Are you saying that the foundation takes some of the warping torsion away from the core, thus less torsion left in the core and thus, less longitudinal shear is demanded in the shear wall?

This still does not help me work out how i can establish how much additional shear is created due to torsion...and in fact i believe warping torsion increases longitudinal stress demand...doesn't this mean i have to add torsion axial load to P/A +M/Zx+M/Zy....oh this is getting too complicated..how would you do that!~

### RE: longitudinal shear between precast wall/ core

#### Quote (4d)

Are you saying that the foundation takes some of the warping torsion away from the core, thus less torsion left in the core and thus, less longitudinal shear is demanded in the shear wall?

Close. The torsion in the cores should remain more or less unchanged. However, the foundation will limit the amount of torsional warping deformation experienced by the core.

#### Quote (4d)

.and in fact i believe warping torsion increases longitudinal stress demand.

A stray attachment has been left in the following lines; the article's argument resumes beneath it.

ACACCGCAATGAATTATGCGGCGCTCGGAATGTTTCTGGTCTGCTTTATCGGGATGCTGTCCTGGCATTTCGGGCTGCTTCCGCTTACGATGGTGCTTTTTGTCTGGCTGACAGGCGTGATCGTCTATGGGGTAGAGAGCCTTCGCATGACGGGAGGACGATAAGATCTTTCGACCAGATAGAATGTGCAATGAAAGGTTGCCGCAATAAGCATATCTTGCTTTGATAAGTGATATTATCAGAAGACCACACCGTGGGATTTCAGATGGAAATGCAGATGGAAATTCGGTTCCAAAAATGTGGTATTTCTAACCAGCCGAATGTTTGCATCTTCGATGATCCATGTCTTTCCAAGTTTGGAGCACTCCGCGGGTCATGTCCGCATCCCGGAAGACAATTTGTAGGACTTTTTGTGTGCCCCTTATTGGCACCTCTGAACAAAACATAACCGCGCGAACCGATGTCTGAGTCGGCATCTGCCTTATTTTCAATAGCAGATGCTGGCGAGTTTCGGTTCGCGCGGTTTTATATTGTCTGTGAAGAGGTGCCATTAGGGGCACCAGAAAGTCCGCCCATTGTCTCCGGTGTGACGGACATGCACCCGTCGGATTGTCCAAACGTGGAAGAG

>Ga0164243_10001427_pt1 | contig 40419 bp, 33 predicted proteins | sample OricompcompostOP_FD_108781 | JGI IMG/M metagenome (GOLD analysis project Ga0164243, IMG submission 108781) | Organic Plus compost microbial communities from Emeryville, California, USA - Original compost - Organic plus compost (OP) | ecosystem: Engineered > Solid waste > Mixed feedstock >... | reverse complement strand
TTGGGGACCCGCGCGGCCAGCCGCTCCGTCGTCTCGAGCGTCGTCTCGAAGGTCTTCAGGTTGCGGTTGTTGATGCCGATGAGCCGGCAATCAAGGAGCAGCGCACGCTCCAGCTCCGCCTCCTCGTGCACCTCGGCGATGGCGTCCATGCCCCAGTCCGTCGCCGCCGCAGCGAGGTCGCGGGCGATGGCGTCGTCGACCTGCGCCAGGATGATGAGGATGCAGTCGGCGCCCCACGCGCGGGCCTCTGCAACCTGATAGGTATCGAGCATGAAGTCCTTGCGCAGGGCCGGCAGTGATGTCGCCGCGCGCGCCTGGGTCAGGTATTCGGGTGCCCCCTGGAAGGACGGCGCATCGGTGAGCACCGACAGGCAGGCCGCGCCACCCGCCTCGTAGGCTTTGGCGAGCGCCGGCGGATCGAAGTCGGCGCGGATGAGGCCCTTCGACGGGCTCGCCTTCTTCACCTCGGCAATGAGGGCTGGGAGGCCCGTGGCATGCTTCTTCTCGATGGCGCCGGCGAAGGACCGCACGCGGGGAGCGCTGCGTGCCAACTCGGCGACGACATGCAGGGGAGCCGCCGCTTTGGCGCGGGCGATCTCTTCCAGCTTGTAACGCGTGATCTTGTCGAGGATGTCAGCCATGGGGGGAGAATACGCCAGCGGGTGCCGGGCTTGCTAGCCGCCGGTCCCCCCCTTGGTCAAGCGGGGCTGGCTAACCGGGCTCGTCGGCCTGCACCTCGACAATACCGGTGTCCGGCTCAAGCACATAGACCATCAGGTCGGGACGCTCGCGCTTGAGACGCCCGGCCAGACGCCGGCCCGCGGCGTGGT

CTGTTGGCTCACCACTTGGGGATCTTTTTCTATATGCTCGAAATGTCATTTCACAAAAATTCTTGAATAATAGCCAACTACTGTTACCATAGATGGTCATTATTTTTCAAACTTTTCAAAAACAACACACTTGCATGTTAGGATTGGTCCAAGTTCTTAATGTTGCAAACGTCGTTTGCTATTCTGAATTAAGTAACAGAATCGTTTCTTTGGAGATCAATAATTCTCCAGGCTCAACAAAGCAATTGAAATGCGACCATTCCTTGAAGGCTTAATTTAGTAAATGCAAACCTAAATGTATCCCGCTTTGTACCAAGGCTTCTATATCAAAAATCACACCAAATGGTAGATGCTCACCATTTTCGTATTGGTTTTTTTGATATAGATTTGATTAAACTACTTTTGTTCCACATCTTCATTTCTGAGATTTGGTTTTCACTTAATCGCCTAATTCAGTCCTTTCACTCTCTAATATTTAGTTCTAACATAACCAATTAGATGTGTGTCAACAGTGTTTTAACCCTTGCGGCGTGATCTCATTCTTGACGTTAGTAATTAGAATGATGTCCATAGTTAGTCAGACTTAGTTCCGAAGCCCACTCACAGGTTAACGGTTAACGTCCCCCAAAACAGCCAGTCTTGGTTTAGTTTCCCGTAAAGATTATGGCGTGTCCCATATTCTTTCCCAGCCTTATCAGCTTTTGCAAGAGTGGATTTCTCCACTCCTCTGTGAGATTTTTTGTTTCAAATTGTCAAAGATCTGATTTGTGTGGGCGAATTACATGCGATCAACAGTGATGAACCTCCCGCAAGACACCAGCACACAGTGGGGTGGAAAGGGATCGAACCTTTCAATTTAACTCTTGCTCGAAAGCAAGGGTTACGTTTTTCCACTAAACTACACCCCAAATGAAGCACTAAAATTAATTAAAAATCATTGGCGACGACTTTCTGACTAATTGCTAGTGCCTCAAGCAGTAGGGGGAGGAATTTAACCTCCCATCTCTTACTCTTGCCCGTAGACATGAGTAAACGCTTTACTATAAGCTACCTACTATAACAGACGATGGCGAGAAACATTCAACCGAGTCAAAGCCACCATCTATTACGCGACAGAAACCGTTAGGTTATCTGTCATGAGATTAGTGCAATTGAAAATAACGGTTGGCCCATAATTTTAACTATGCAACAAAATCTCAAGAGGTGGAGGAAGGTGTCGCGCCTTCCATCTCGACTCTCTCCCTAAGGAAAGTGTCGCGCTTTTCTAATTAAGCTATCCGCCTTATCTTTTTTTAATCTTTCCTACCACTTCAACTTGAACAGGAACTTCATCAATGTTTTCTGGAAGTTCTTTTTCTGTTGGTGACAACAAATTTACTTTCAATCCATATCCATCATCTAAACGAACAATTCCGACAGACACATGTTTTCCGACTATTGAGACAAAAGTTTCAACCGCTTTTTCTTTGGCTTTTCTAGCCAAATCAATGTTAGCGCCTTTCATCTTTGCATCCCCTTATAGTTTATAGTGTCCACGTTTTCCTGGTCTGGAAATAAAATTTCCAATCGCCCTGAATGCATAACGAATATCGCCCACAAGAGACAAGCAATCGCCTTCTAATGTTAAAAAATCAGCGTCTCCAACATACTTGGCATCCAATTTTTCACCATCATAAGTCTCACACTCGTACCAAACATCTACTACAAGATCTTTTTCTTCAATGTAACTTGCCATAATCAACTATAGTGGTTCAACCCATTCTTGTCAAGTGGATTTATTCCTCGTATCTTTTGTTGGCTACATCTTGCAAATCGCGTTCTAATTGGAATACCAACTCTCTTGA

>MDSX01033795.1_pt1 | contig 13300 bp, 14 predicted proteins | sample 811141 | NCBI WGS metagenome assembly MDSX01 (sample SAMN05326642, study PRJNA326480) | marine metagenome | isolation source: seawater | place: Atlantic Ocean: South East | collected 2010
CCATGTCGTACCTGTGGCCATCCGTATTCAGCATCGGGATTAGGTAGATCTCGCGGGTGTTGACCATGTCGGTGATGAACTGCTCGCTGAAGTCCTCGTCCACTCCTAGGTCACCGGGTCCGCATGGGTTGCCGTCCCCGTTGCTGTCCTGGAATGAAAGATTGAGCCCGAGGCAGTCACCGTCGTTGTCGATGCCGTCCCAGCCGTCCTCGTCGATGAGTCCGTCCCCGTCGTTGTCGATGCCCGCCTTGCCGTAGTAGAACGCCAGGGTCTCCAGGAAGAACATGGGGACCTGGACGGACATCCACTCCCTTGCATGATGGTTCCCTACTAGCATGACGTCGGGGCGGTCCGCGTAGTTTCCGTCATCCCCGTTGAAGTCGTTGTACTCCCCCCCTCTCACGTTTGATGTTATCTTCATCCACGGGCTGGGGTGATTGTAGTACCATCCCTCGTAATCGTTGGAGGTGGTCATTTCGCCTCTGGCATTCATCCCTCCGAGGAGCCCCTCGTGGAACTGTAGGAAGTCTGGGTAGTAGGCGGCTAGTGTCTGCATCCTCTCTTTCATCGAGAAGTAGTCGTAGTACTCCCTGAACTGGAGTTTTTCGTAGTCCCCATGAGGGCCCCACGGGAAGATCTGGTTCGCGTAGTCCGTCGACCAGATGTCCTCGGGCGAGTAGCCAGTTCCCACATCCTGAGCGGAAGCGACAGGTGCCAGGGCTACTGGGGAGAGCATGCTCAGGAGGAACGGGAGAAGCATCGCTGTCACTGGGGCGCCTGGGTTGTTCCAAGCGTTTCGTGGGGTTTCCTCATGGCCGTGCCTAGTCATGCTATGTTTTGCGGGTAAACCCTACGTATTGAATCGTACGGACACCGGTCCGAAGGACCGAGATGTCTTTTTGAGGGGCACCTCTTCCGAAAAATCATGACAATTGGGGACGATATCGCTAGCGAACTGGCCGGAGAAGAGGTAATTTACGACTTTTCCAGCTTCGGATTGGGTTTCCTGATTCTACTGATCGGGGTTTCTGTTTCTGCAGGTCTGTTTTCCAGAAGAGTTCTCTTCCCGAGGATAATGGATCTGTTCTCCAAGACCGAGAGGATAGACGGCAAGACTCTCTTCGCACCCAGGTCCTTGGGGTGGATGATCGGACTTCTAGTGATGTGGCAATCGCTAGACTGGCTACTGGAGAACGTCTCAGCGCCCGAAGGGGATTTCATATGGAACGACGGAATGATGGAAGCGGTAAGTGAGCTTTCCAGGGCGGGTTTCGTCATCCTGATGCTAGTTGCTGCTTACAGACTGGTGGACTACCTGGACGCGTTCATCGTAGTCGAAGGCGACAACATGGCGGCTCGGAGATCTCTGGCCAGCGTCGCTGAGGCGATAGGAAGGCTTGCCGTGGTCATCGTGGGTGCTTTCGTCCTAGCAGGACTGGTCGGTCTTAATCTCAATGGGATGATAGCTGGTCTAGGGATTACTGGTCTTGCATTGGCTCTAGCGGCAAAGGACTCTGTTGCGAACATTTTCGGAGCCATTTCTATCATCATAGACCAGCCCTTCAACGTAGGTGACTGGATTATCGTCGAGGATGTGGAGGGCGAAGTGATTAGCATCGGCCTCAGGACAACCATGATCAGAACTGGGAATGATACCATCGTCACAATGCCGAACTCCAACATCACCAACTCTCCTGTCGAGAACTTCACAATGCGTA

I agree. However, I also believe that the effect is quite modest in most cases.

#### Quote (4d)

oh this is getting too complicated..how would you do that!~

You could approximate it by hand but, given that you've already got a model up and running in ETABS, it will surely be more efficient to let ETABS do the work for you. Try this:

1) Each individual wall panel (shaft side) will have a total overturning moment (M_t) induced in it by the applied shear and axial loads. You should be able to extract this from your model.
2) Part of the overturning moment will be resisted by the foundation reactions (M_f). You should be able to extract this from your model.
3) Part of the overturning moment will be resisted by the shear connection to the adjoining panels (M_ap). If M_ap cannot be extracted directly from your model, calculate it as M_ap = M_t - M_f.
4) Use M_ap to work out the longitudinal shear demand at the panel joint. This value will include the requirement for shear transfer due to both flexure and torsion.

I like to debate structural engineering theory -- a lot. If I challenge you on something, know that I'm doing so because I respect your opinion enough to either change it or adopt it.